It was quite a coup for Dalian to become “Davos East,” the location for the World Economic Forum’s (WEF) inaugural Asia-based New Champions conference in September. This gathering is intended to become the summer equivalent of the global meeting held in the Swiss mountain resort of Davos every January. Dalian had to fight hard for it, overcoming rival bids from several much bigger Chinese cities as well as a few elsewhere in Asia anxious to raise their international profile.
The New Champions as defined by the WEF are the fast-rising countries (headed by China) and companies destined, it is assumed, to challenge the West and Japan’s 50-year dominance of international commerce.
In some ways, Dalian is singularly ill-equipped to represent China. Its history is largely recent and such older history as can be claimed for the city or the Liaodong peninsula is more Manchu than Han. There are no ancient walls, palaces, tombs or temples to attract the tourist. It is a secondary city by almost every measure – second to Shenyang in Liaoning and in the second division for financial services, IT software, textiles, ports and so on.
Worse still, it is a colonial creation, initially of the Russians, then for 40 years of Japan. Even after the revolution through to 1955, Russia retained a hand in the city’s administration.
But Dalian has, as a result, had to try harder. For sure, it is blessed by its location on the neck of land facing both the Yellow Sea and the Bohai Gulf. It is also blessed by its beaches, bays and green wooded hills as well as sea breezes which keep the air far cleaner than that of any comparable mainland Chinese city.
But these blessings would be of limited use if not combined with the attitudes of populace and local government alike.
No evasion here about the Russian and Japanese periods – their legacy has been respected and built upon. The best buildings survive and the original city planning has been extended to incorporate new parks, squares and abundant trees. The shop signs are not just in Chinese and English, but Japanese, Russian and Korean are prominent too.
In other words, this is just the kind of city where foreigners are welcome. And it is a magnet too for Chinese who appreciate its good order, space and clean air as well as its natural attractions, fresh fruit and seafood.
Perhaps it is no wonder that Intel, following in the footsteps of many a Japanese and Korean electronics manufacturer, has made Dalian the site for its first chip factory in China – a US$2.5 billion venture. Citibank is also entering the city after an absence of 66 years. It is keen to exploit Dalian’s position both as a regional financial center for northeast China and processor of the flourishing trade with the world, and in particular Korea, Japan and Russia.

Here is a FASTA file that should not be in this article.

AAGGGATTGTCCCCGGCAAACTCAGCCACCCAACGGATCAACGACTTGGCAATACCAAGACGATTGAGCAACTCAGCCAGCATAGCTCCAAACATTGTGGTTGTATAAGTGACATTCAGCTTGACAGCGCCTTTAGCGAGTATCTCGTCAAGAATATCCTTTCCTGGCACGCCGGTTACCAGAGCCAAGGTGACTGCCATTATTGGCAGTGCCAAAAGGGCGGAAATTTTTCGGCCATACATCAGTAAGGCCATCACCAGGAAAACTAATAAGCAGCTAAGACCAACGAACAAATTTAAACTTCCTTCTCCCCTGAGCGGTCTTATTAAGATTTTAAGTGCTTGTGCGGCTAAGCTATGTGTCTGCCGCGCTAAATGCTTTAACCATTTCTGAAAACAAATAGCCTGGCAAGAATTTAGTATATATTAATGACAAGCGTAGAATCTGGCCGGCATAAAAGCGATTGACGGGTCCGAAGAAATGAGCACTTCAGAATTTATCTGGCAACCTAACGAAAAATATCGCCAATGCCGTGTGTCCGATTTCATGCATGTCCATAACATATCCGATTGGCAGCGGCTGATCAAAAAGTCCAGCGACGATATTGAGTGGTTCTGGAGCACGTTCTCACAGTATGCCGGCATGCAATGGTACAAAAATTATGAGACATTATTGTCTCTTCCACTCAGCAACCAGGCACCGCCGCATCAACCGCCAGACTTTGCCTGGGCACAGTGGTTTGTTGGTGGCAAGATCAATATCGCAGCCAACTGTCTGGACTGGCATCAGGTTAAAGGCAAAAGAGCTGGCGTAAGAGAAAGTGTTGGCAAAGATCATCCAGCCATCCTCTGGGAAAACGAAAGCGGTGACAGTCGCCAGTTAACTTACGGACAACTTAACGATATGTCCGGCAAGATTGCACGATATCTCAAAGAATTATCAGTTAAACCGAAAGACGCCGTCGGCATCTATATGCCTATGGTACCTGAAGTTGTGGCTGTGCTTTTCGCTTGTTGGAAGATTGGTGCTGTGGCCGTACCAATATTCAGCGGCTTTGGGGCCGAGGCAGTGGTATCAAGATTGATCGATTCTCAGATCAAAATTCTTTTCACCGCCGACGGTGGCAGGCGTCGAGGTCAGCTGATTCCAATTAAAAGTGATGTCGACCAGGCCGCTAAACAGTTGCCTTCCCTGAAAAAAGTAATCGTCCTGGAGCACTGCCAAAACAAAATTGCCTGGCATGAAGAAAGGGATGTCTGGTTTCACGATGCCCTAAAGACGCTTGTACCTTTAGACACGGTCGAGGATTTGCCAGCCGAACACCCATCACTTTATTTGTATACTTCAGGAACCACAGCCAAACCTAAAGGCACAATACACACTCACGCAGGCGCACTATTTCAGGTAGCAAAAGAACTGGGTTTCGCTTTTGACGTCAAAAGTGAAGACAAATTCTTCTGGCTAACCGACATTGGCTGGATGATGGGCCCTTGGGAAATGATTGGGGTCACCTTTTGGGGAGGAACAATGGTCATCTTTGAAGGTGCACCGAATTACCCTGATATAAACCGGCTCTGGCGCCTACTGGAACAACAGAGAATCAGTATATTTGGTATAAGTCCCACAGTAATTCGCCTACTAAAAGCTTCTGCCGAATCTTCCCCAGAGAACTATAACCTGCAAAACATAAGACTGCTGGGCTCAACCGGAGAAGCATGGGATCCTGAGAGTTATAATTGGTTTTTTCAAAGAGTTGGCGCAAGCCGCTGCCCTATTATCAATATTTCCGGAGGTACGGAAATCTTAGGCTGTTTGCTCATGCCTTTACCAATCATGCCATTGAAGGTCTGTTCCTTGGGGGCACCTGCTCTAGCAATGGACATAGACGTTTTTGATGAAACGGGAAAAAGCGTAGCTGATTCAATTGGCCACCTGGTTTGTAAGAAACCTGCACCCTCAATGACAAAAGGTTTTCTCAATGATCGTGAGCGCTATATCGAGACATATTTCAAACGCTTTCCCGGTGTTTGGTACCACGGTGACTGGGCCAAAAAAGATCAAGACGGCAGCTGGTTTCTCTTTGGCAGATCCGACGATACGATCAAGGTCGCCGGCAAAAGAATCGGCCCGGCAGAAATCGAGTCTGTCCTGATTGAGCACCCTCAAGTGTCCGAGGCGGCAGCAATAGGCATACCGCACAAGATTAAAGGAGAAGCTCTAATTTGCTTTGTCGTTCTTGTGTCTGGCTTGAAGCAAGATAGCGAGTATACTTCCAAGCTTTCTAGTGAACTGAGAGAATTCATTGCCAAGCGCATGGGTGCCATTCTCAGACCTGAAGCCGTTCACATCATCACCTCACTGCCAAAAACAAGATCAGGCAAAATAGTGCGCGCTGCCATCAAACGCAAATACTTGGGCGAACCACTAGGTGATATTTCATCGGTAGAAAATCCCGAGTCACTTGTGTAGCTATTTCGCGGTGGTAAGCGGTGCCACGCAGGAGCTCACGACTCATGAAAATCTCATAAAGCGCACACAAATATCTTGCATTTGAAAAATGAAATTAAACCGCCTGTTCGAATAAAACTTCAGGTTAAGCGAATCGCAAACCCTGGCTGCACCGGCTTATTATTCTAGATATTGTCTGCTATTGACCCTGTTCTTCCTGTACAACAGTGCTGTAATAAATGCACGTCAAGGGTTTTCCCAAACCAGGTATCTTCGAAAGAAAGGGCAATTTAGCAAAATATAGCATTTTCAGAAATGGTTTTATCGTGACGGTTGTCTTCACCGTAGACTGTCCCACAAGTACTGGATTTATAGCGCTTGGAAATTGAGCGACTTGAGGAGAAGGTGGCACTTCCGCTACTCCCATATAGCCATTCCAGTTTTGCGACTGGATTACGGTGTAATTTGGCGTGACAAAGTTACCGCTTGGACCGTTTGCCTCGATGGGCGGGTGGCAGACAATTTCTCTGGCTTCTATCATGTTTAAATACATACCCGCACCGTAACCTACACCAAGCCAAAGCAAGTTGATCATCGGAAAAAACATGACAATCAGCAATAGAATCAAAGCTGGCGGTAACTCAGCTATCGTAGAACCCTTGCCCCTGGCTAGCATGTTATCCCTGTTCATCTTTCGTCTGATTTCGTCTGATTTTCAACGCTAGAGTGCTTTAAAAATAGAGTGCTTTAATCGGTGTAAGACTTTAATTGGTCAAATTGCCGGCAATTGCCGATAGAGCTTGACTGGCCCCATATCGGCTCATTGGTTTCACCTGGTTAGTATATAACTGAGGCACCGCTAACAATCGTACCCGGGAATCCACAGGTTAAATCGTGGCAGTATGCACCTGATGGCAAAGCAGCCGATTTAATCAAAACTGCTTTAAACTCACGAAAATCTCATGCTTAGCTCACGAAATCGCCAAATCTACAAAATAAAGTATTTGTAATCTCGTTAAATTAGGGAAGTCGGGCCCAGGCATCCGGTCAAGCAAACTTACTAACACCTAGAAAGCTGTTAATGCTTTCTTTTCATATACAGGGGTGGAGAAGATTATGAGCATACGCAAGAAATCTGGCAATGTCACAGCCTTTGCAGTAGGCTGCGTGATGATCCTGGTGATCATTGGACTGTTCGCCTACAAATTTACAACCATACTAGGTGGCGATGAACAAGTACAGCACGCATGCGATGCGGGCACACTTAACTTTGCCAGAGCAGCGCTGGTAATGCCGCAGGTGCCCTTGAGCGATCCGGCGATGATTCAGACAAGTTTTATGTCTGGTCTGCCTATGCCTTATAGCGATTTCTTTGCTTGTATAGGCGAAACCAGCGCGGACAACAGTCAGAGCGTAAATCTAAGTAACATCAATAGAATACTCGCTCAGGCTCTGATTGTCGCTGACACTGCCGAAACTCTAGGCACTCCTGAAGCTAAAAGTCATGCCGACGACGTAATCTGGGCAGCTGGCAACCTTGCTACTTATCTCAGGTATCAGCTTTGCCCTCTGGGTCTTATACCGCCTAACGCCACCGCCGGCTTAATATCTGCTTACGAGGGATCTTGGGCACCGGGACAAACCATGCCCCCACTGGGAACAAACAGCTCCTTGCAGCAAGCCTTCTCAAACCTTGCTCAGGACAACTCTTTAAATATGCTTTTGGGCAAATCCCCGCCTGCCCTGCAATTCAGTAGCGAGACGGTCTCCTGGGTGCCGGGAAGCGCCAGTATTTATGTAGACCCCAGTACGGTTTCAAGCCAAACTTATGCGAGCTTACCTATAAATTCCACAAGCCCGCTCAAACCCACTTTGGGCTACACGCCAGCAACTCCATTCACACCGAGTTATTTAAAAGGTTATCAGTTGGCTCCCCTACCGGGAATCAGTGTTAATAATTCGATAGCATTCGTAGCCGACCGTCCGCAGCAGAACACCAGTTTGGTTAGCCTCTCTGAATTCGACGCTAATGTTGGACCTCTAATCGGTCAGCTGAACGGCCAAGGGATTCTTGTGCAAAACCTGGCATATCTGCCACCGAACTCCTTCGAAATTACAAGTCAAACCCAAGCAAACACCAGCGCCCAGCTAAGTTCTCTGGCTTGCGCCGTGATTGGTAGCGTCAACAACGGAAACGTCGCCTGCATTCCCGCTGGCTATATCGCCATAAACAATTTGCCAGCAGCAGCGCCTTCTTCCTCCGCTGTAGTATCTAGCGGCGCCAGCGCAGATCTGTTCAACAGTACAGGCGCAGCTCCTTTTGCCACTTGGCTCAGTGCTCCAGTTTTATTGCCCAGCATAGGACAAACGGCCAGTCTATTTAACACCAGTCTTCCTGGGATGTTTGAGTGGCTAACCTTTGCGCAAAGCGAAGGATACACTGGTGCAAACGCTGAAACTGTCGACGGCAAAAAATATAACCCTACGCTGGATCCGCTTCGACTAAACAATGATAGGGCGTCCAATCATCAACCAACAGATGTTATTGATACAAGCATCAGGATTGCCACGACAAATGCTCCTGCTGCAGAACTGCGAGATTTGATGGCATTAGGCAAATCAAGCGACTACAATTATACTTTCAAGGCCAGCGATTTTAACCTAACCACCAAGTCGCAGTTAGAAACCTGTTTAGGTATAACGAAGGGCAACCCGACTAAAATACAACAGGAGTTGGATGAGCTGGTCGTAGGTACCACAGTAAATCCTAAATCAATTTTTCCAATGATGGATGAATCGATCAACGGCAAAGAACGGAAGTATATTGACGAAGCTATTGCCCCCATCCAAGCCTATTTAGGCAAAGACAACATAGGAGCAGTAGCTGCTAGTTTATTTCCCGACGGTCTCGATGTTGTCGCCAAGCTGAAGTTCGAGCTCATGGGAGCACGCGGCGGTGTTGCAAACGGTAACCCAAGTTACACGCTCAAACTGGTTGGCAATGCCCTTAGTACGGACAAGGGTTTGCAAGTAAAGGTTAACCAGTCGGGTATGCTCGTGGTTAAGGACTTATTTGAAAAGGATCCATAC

The strength of these trade links is exemplified by Lushun, Dalian’s southernmost administrative district, which also exudes a sense of history reinvented. Once known in the West as Port Arthur, it was fiercely contested by the Russians and the Japanese due to its importance as a deep-sea port and as the easternmost terminus of the Pacific-Baltic rail system. Today it is still a key naval base but a modern container port is its main livelihood.
Exception, not the rule
However, it could also be argued that Dalian is too much of an exception to be the face of Chinese modernization and sustainable development. It is actually a small city by China’s standards, its population of 6 million including several other cities and townships that make up the bulk of the Liaodong peninsula.
Dalian owes at least some of its current prosperity, notably the open paces, squares and impressive new public buildings, to its well-connected former mayor Bo Xilai, who now serves as China’s commerce minister. Bo spent freely and well to enhance his city which has been the recipient of various town planning and environmental awards.
Extravagant spending by city bosses is nothing new and has added to the huge income gaps in China. But in Dalian it could at least be partly justified given the city’s focus on higher value-added industries – finance, IT and tourism – which all demand a quality environment.
If Australia is a lucky country, Dalian must be a lucky city – it is all too unlike so much of China for comfort. But at least it is trying to make the best of nature’s gifts.